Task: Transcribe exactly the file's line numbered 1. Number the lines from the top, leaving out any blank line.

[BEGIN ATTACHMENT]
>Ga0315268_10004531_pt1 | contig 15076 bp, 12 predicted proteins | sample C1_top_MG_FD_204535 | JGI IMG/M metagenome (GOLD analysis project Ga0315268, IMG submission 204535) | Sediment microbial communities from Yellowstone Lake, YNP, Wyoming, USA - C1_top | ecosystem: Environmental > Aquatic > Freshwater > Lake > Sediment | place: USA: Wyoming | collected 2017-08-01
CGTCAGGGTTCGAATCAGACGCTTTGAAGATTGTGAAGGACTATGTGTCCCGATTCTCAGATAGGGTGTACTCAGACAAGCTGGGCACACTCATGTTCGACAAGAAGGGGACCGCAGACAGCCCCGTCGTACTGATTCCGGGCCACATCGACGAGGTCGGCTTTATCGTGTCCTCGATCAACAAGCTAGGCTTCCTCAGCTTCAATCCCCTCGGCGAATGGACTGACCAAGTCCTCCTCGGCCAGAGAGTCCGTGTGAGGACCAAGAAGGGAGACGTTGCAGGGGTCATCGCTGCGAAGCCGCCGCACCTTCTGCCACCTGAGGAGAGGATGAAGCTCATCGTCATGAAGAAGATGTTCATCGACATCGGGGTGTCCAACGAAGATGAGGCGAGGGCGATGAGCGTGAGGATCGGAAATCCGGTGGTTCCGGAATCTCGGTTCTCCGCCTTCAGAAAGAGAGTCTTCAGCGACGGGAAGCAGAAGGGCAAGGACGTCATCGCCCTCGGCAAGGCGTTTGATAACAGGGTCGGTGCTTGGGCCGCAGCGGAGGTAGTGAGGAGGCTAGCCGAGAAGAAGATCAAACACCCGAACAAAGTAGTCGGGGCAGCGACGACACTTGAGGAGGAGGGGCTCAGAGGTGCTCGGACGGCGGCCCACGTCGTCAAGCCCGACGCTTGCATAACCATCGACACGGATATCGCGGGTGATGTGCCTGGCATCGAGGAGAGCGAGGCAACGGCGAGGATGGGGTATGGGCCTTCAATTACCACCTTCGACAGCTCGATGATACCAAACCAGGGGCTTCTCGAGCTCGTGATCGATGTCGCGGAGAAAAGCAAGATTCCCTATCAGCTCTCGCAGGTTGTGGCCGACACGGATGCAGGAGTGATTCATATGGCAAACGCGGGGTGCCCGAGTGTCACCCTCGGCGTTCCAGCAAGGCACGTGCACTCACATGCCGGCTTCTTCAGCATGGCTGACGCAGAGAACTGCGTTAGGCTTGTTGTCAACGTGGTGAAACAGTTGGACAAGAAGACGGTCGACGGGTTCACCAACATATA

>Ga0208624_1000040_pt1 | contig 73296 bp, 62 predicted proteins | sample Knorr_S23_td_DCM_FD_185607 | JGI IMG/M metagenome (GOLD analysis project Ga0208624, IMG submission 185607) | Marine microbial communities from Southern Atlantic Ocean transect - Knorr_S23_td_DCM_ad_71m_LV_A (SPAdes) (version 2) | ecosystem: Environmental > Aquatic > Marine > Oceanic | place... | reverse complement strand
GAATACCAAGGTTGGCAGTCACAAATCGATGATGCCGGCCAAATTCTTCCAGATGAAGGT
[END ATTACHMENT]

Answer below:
>Ga0315268_10004531_pt1 | contig 15076 bp, 12 predicted proteins | sample C1_top_MG_FD_204535 | JGI IMG/M metagenome (GOLD analysis project Ga0315268, IMG submission 204535) | Sediment microbial communities from Yellowstone Lake, YNP, Wyoming, USA - C1_top | ecosystem: Environmental > Aquatic > Freshwater > Lake > Sediment | place: USA: Wyoming | collected 2017-08-01